Tuesday, May 28, 2013
"We need a healthier understanding of ADHD."
Is there a more misunderstood condition out there than ADHD? Even though about 5% of the Canadian adult population lives with ADHD there are still numerous myths, misconceptions and stigmas associated with the condition. It is still not uncommon to hear a person challenge the validity of an ADHD diagnosis, or roll their eyes when someone tries to explain their behaviour.
However, there is a growing movement that is beginning to seriously shift the perception of ADHD. This movement involves looking at the condition as not a disorder, but simply a different way of thinking. As William Dodson says in his brilliant article, Secrets of the ADHD Brain, one of the biggest misconceptions is that people with ADHD have a shortage of attention. The truth is quite the opposite - they pay too much attention to everything.
Dodson goes on to show the differences between the neurology of people with ADHD versus those who referred to as "neurotypical" or normal. Specifically, he shows how people living with ADHD don't typically respond to motivators based on the ideas of rewards and importance. He puts it this way:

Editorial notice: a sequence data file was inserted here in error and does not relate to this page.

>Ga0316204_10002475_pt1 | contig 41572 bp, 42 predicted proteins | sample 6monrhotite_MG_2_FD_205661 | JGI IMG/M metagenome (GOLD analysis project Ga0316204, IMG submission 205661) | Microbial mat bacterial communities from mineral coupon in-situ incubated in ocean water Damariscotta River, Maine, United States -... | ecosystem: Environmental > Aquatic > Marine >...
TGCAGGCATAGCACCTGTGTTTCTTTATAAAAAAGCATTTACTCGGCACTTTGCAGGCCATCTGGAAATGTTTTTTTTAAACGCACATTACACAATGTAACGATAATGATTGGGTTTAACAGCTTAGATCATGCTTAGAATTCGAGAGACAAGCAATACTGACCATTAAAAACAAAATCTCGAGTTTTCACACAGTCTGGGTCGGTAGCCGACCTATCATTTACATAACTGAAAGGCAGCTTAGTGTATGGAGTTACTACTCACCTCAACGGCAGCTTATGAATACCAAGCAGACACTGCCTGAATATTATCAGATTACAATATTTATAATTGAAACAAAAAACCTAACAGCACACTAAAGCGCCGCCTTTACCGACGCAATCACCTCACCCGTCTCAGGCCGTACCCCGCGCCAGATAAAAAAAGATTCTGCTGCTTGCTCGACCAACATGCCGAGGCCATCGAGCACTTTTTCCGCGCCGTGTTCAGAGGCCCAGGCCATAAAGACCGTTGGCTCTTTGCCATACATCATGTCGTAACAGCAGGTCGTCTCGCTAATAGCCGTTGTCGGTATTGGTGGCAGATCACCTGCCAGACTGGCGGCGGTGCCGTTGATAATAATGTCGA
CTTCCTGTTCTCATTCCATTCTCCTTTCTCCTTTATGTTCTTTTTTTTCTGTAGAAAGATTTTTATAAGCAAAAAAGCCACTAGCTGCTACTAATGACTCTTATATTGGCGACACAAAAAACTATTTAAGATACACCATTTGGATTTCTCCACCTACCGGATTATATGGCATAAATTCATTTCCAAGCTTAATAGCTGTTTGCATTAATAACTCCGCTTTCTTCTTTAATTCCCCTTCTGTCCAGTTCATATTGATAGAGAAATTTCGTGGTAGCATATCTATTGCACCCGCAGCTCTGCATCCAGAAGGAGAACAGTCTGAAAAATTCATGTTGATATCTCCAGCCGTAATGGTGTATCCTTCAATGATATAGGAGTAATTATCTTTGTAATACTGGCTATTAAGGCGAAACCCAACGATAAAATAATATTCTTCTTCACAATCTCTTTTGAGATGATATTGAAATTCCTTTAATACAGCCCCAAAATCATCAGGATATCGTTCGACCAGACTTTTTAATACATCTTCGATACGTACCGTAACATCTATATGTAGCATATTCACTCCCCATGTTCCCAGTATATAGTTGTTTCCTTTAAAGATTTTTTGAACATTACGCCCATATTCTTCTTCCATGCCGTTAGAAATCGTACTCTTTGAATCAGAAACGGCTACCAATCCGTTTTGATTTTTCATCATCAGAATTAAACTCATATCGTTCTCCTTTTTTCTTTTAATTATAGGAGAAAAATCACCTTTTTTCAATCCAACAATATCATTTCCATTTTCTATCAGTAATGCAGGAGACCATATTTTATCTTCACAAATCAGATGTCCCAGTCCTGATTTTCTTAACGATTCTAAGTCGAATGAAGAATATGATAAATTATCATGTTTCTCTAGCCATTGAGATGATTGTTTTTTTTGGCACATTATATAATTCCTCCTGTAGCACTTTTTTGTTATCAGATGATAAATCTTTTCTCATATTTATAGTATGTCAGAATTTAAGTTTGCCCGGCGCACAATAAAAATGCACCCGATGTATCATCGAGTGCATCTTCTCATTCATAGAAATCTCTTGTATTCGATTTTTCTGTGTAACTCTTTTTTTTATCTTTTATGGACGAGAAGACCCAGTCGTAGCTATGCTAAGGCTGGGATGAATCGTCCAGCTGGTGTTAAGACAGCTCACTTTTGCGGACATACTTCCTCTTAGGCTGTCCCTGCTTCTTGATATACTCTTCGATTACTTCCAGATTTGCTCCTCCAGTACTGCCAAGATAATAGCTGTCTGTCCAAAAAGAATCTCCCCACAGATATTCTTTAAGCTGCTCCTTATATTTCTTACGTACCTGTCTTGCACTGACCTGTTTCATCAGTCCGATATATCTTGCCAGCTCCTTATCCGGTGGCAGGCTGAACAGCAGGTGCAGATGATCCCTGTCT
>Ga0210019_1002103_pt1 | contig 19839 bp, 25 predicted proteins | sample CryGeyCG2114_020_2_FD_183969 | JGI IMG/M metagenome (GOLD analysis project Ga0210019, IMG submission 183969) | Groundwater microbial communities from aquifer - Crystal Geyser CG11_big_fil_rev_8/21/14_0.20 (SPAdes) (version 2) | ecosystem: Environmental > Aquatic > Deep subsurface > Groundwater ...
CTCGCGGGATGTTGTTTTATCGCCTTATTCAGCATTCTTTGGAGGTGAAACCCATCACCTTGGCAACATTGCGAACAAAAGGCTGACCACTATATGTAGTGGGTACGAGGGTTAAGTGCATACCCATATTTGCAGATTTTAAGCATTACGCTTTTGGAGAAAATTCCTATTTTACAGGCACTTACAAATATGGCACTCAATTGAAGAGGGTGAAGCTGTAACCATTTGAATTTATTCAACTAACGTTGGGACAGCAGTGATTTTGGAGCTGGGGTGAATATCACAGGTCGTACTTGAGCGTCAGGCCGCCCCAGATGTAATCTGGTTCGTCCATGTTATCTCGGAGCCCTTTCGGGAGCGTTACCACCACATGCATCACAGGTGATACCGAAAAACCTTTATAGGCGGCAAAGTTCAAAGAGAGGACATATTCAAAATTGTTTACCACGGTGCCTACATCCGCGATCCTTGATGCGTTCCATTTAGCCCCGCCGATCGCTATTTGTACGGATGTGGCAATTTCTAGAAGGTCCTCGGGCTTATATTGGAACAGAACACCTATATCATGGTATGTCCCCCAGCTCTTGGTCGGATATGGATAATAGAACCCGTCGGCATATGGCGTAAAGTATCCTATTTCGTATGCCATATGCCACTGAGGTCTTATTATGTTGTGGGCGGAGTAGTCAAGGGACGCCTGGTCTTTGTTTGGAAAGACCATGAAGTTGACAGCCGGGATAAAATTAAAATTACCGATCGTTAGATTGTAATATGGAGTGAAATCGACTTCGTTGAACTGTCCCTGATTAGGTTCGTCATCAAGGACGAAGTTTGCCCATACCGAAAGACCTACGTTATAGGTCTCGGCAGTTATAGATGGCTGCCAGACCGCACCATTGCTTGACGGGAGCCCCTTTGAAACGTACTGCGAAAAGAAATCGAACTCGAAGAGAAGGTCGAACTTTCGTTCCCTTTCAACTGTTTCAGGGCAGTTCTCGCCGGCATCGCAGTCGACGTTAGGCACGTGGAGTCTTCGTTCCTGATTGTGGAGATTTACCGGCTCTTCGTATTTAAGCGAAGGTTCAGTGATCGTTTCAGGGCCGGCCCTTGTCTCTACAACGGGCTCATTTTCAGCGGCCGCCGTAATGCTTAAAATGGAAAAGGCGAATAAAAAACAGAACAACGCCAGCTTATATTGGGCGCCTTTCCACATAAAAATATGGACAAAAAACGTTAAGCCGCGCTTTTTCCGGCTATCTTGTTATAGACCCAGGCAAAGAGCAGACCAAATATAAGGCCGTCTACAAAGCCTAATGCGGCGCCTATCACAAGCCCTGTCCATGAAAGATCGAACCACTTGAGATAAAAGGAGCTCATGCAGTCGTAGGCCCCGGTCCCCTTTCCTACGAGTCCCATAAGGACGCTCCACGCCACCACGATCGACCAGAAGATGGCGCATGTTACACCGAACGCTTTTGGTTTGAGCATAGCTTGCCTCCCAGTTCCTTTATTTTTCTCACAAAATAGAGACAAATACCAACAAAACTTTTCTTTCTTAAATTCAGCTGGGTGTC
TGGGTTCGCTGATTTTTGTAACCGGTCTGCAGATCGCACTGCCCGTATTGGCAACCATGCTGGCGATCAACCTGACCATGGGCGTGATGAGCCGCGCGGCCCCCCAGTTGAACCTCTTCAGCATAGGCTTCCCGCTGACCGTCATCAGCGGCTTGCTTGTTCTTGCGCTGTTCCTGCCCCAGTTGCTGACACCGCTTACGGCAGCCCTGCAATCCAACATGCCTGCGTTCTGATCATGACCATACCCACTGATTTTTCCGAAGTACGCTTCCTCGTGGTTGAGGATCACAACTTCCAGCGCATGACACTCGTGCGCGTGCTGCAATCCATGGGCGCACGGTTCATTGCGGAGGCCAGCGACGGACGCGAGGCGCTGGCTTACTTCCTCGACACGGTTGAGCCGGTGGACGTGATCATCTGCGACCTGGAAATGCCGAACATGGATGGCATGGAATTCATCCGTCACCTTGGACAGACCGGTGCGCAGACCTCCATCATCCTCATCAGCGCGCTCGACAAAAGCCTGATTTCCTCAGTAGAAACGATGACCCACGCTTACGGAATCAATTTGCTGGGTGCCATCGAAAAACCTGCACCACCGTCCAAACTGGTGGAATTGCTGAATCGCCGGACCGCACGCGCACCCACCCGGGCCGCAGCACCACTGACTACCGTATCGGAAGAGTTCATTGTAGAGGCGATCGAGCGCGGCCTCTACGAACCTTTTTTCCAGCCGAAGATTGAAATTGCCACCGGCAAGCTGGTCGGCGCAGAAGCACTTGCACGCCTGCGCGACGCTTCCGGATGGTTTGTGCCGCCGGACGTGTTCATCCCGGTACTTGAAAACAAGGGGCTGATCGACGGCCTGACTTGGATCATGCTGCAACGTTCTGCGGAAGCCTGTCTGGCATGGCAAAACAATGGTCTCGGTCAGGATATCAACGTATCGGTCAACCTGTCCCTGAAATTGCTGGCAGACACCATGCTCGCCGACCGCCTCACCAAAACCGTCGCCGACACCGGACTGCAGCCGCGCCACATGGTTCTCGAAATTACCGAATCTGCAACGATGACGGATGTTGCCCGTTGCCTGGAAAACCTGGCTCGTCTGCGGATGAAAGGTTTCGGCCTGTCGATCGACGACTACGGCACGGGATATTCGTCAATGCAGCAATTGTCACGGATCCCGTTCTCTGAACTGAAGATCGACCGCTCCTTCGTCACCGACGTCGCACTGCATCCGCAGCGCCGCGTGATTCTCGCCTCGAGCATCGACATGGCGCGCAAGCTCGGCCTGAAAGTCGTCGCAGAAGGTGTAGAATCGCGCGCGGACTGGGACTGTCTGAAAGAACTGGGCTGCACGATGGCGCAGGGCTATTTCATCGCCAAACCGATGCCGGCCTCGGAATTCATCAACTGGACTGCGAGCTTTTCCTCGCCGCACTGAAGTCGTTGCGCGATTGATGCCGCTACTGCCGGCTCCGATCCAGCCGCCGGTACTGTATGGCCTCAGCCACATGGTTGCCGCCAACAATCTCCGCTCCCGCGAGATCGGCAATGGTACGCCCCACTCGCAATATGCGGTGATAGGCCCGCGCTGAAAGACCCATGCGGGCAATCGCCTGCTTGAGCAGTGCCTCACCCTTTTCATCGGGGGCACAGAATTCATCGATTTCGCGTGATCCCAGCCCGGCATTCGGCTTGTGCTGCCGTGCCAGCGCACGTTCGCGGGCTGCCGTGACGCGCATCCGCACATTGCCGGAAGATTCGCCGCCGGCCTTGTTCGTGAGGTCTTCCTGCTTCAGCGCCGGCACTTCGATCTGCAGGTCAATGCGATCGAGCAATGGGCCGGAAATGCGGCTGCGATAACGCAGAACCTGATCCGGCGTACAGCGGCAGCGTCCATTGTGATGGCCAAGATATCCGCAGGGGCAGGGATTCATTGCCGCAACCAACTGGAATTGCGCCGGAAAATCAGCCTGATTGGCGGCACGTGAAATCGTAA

"Researchers view ADHD as stemming from a defective or deficit-based nervous system. I see ADHD stemming from a nervous system that works perfectly well by its own set of rules. Unfortunately, it does not work by any of the rules or techniques taught and encouraged in a neurotypical world. That's why:
ADDers do not fit in the standard school system, which is built on repeating what someone else thinks is important and relevant.
ADDers do not flourish in the standard job that pays people to work on what someone else (namely, the boss) thinks is important.
ADDers are disorganized, because just about every organizational system out there is built on two things — prioritization and time management — that ADDers do not do well.
ADDers have a hard time choosing between alternatives, because everything has the same lack of importance. To them, all of the alternatives look the same."
Mirroring this line of thought is an excellent TED Talk by Stephen Tonti, a student from Carnegie Mellon University. He talks about his own experience of living with ADHD, and how he feels some treatments can snub out the spark of seeing and experiencing the world differently.
"Our society needs to embrace cognitive diversity." What a powerful statement.